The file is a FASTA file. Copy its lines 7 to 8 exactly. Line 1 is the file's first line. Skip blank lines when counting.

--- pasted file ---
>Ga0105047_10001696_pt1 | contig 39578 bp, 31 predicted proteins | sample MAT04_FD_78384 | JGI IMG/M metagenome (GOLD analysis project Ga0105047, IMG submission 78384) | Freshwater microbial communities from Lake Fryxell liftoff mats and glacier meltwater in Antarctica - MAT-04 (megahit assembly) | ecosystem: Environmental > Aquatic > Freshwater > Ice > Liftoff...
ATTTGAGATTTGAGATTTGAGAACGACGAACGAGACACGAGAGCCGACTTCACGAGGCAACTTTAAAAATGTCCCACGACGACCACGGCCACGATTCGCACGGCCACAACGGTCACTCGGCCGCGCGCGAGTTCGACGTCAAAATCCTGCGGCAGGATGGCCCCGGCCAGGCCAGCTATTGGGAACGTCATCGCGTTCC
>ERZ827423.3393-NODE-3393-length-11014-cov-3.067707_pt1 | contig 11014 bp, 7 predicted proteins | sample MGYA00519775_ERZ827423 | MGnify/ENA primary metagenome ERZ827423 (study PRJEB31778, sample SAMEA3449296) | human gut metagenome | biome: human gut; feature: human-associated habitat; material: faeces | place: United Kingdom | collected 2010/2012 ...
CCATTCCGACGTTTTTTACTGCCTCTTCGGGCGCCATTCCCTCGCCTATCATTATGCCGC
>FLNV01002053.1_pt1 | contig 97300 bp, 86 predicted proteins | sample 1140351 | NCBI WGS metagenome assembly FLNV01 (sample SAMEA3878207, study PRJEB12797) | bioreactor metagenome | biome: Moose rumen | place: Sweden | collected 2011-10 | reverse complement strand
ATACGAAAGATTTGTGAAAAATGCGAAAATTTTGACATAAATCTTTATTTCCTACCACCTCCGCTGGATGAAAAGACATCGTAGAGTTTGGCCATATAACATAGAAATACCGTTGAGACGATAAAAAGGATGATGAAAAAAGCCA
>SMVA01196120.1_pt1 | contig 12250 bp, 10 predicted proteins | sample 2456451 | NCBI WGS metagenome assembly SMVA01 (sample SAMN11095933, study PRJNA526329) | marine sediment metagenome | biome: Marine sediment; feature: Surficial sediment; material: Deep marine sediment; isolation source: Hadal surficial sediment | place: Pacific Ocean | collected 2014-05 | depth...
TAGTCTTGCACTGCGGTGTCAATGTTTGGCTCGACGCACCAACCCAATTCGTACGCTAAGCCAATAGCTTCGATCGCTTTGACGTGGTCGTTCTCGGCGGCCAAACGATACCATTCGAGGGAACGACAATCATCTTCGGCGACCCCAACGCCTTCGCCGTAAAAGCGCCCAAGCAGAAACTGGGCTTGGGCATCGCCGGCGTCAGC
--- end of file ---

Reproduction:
>SMVA01196120.1_pt1 | contig 12250 bp, 10 predicted proteins | sample 2456451 | NCBI WGS metagenome assembly SMVA01 (sample SAMN11095933, study PRJNA526329) | marine sediment metagenome | biome: Marine sediment; feature: Surficial sediment; material: Deep marine sediment; isolation source: Hadal surficial sediment | place: Pacific Ocean | collected 2014-05 | depth...
TAGTCTTGCACTGCGGTGTCAATGTTTGGCTCGACGCACCAACCCAATTCGTACGCTAAGCCAATAGCTTCGATCGCTTTGACGTGGTCGTTCTCGGCGGCCAAACGATACCATTCGAGGGAACGACAATCATCTTCGGCGACCCCAACGCCTTCGCCGTAAAAGCGCCCAAGCAGAAACTGGGCTTGGGCATCGCCGGCGTCAGC